The idea of routing to a specific individual entity in your application problem domain, use a route parameter. A route parameter is simply a section of a route which can be filled in at runtime with a string. For example, “/orders/12345” suggests a routing set up where the second segment of the route (12345” is a parameter. This is easily configured in your Angular routing configuration, you can see the documentation for the exact syntax.

The more interesting part of a route parameter is consuming that parameters, being aware of it from inside application code. These route parameters arrive at your application component as an observable value. You’ll need to use a small amount of RxJS code to trigger loading of the appropriate data based on that route parameter. This sounds confusing and complex, but you can find examples online would show it is often just a few lines of code.

How do I link to a route?

You can link to a Angular route in an ordinary anchor element (“<A….”) in a component template. You do this using the router link directive (attribute). The documentation shows the exact syntax, but the important thing here is simply that you link to a route within the same application, with the syntax only mildly different from linking to any other page on the Internet.

Things get slightly more complex when you want to link to a specific entity (going back to our example, “/orders/12345”). To do this you use something called a route parameter array, in which the application code snippet has an array with these two parts of the route (orders, and 12345), which then get assembled automatically by angular routing into a working route link.

Of course in real application, users often click a button to do something rather than follow an ordinary web link; you can accommodate this with routing either by styling the link to look like a button (quite easy with bootstrap, for example) or with a line of code in a click handler to ask the router to navigate to a link.

So my links could be navigation in a sidebar or top bar, right?

Yes, the most common use for router links is in a navigation bar of some kind.

In this context, it also makes sense to visually mark which route link is currently “active”. To make it obvious to the user which part of the application they have already navigated to. The Angular router also makes this quite easy with an attribute “routerLinkActive”.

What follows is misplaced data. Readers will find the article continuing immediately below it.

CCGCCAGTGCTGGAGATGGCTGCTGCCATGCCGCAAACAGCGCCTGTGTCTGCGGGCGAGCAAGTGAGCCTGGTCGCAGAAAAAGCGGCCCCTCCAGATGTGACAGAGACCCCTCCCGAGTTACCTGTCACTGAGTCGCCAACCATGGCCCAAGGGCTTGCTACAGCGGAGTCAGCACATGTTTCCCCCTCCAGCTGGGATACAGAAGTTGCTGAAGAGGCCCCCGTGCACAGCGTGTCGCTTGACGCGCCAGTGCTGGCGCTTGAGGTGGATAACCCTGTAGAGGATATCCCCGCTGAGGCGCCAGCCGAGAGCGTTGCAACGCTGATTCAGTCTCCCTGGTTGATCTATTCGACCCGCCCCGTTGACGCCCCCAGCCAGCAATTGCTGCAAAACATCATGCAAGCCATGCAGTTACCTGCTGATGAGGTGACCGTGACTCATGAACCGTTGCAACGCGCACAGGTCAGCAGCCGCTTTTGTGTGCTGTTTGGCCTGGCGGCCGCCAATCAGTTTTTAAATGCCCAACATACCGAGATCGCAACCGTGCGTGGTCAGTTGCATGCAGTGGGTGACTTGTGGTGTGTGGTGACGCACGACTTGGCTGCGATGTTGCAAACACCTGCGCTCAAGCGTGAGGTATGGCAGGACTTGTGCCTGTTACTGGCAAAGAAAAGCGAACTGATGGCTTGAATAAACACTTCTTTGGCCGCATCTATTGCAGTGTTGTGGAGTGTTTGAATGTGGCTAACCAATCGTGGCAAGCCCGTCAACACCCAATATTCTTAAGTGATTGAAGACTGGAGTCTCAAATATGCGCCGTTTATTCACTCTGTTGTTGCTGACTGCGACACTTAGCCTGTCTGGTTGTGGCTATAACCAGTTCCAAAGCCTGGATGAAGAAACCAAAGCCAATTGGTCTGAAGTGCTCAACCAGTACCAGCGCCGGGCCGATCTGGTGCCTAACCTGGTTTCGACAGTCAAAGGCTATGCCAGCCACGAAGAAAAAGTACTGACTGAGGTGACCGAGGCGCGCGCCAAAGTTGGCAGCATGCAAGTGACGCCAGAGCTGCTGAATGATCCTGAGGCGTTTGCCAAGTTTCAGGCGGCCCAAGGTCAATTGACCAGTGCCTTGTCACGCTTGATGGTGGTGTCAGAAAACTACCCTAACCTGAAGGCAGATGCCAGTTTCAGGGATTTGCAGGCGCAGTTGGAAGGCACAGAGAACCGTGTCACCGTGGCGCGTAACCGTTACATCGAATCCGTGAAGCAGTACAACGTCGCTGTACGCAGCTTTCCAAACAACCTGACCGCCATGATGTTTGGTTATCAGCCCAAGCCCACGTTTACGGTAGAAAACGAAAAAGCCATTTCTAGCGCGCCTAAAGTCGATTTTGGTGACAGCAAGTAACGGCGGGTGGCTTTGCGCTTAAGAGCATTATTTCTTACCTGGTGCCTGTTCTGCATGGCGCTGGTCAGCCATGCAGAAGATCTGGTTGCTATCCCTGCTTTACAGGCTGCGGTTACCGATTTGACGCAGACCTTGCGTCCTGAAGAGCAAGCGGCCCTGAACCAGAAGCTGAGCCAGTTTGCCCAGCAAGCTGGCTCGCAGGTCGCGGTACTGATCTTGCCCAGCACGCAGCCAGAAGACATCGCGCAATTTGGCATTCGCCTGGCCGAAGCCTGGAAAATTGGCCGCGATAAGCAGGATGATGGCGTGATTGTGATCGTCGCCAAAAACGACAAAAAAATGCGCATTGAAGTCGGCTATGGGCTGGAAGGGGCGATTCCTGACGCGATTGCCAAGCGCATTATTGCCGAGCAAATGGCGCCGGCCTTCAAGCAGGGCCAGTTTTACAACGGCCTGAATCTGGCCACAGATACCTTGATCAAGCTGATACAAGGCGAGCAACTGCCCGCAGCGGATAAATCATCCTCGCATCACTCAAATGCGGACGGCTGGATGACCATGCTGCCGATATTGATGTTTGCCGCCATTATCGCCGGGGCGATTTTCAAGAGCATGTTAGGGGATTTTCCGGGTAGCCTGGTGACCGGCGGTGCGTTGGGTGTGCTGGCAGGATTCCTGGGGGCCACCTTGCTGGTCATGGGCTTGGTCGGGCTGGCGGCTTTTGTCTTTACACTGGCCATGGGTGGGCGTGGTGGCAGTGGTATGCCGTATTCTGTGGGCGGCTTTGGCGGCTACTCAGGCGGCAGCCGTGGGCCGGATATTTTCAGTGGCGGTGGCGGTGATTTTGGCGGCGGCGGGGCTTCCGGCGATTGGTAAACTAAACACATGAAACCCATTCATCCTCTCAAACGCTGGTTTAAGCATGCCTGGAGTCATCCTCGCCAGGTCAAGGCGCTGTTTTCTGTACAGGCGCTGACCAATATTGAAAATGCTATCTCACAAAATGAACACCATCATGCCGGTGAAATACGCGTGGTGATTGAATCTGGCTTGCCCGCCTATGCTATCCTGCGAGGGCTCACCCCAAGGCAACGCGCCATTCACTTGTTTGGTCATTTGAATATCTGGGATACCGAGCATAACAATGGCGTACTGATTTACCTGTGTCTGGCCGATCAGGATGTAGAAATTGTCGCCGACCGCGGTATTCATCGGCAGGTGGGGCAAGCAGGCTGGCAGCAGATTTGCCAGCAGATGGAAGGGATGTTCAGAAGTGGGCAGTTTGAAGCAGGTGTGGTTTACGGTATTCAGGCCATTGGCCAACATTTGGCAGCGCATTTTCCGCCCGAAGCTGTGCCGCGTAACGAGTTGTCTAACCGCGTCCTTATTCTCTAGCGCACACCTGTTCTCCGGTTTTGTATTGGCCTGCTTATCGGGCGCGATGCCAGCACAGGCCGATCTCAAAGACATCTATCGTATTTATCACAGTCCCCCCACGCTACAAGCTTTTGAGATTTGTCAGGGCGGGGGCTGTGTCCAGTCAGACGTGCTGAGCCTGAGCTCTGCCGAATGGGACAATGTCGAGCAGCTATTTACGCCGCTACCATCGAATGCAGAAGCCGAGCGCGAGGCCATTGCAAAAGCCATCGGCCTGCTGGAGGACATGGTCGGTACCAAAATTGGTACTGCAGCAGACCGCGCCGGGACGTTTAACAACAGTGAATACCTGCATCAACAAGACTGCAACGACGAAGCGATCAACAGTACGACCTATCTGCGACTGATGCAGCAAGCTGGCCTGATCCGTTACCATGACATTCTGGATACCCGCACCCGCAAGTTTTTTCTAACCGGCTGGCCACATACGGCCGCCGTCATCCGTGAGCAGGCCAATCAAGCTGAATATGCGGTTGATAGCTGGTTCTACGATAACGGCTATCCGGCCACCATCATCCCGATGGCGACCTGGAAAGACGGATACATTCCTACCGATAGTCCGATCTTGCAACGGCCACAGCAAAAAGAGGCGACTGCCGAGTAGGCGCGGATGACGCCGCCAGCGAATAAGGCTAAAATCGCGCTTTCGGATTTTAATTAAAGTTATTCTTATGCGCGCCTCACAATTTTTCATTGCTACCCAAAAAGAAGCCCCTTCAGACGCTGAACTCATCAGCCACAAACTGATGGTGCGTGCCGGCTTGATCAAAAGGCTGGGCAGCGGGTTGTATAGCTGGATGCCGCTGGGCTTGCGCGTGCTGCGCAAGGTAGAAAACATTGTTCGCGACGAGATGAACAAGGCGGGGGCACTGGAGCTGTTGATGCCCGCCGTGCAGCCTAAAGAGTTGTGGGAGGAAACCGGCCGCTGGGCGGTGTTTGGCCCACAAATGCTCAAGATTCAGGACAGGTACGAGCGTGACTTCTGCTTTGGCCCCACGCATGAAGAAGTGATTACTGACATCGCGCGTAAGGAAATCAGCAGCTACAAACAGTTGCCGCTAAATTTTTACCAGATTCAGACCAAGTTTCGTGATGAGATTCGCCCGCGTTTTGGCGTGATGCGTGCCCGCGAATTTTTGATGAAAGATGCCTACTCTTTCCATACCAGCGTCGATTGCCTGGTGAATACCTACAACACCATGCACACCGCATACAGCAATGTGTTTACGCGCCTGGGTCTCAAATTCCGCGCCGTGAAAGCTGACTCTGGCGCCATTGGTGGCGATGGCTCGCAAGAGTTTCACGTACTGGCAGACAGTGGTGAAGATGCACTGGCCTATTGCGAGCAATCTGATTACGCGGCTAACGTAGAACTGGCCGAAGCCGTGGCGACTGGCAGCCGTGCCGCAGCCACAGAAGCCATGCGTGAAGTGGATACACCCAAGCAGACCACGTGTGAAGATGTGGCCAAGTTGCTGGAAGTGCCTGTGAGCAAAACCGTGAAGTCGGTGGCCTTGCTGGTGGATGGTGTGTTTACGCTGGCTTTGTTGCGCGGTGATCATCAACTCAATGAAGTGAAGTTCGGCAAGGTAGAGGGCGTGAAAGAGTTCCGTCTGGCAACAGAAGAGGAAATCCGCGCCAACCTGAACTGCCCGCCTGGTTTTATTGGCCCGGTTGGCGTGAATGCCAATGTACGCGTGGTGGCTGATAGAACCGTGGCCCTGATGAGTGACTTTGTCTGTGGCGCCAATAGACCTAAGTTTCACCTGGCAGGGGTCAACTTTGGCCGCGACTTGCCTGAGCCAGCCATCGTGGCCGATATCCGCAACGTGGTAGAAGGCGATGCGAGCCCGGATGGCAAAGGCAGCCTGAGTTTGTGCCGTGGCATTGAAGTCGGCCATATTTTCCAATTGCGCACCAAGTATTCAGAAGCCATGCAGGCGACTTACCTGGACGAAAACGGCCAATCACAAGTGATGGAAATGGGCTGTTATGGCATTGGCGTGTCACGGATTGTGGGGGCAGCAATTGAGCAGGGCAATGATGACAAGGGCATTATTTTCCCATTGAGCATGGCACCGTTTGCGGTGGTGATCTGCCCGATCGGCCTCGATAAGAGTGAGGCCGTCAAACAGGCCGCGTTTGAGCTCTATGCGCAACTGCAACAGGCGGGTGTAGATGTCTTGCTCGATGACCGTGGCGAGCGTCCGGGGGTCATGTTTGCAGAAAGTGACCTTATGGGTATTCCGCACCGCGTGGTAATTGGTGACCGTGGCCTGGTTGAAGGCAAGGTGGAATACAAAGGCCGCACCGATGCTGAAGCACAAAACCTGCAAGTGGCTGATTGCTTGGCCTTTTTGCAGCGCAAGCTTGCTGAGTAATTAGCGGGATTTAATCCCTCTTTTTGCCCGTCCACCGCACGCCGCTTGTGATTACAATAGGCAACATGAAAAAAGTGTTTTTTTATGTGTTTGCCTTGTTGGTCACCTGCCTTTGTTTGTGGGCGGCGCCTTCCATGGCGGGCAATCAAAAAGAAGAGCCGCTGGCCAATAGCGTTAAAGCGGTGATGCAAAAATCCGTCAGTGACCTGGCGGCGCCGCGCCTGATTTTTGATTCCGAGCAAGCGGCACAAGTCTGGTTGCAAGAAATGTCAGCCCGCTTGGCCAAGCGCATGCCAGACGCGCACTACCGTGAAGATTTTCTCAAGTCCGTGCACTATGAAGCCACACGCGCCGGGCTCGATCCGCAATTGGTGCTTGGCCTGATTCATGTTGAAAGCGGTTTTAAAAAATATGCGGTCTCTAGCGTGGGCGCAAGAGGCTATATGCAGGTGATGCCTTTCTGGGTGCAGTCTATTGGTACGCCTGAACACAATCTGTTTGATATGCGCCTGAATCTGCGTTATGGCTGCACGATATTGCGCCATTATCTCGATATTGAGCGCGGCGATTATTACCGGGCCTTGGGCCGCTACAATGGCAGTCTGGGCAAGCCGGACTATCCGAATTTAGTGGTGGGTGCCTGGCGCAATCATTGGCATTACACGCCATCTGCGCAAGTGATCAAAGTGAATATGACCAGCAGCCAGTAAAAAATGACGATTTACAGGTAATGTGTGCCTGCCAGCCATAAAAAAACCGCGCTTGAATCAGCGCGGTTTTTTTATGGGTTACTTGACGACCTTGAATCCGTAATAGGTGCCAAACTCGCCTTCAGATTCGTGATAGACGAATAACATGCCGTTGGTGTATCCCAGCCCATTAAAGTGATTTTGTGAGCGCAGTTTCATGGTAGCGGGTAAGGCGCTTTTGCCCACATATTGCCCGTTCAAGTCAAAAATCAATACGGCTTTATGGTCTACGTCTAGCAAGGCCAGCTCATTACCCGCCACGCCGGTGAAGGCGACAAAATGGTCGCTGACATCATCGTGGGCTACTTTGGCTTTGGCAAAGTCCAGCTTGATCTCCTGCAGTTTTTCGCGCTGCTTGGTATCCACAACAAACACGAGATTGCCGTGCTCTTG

Is there anything else to know about routing?

There is an abundance of important capabilities in the router beyond this quick Q&A introduction. Past this introduction though, it starts to get a little bit more philosophical, and make sense to study after you are already experienced with basic use of the Angular router.  I will follow up with another post on some of these other routing thoughts.



Angular Runtime Performance Guide

Co-authored by Paul Spears and Andrew Wiens

1.0 Introduction

Smooth, highly-responsive interfaces increase users’ confidence in an application and create an overall positive experience. Whereas small applications with simple interactions are built without a focus on runtime performance, standard approaches sometimes do not scale well as the data size or feature complexity increases. A common scenario that may be familiar to the reader is a table that works well with small quantities of data but begins stuttering and lagging when the amount of data is increased. This guide will show how to increase performance in these kinds of applications.

Additionally, high framerates enable developers to build entirely new types of applications with Angular. Introducing animations and interactive graphics create new and exciting ways to engage with users. Here at Oasis Digital, we used the techniques in this guide to build an interactive visualization for issue tracking [1], multiple customer projects and a demo application that showcases the kind of performance that is possible within an Angular application [2].

Although we typically write Angular applications with relatively little concern for what Angular does behind the scenes, in performance-sensitive applications we achieve the desired responsiveness by knowing more about how Angular works. In this regard, an app’s implementation can have a large effect on performance: while Angular’s change detection system can complete hundreds of thousands of cycles in a few milliseconds for simple changes, application logic takes the overwhelming majority of time to execute. In this guide, we will describe how to meet the expectations of performance-sensitive applications, explain the relevant parts of Angular change detection, and highlight potential pitfalls along the way.

2.0 Toward 60 Frames Per Second

Fig. 1. Top level overview of execution control during change detection. Angular (red) calls application code (A; dark blue) during change detection (B) and updates the DOM. The browser (light blue) then updates the view, completing the change detection cycle (C). This cycle must complete in less than 17ms to achieve 60 FPS.

In the industry, 60 frames per second is the gold standard for application responsiveness, and any application that achieves it must render updates in less than a mere 17 milliseconds. Performance most often suffers in Angular applications when responding poorly to user input or other regularly-occurring events. The total time to re-render a view in response to any changes can be split into three parts: First, as shown in Figure 1A, application-specific callbacks are executed. Second, Angular’s change detection system runs as shown in Figure 1B. This system is responsible for delegating control to the application callbacks and using the results to notify the browser of any necessary DOM updates. The third piece in this process, the browser, paints the required changes. The application then waits for additional input before repeating this cycle (Figure 1C).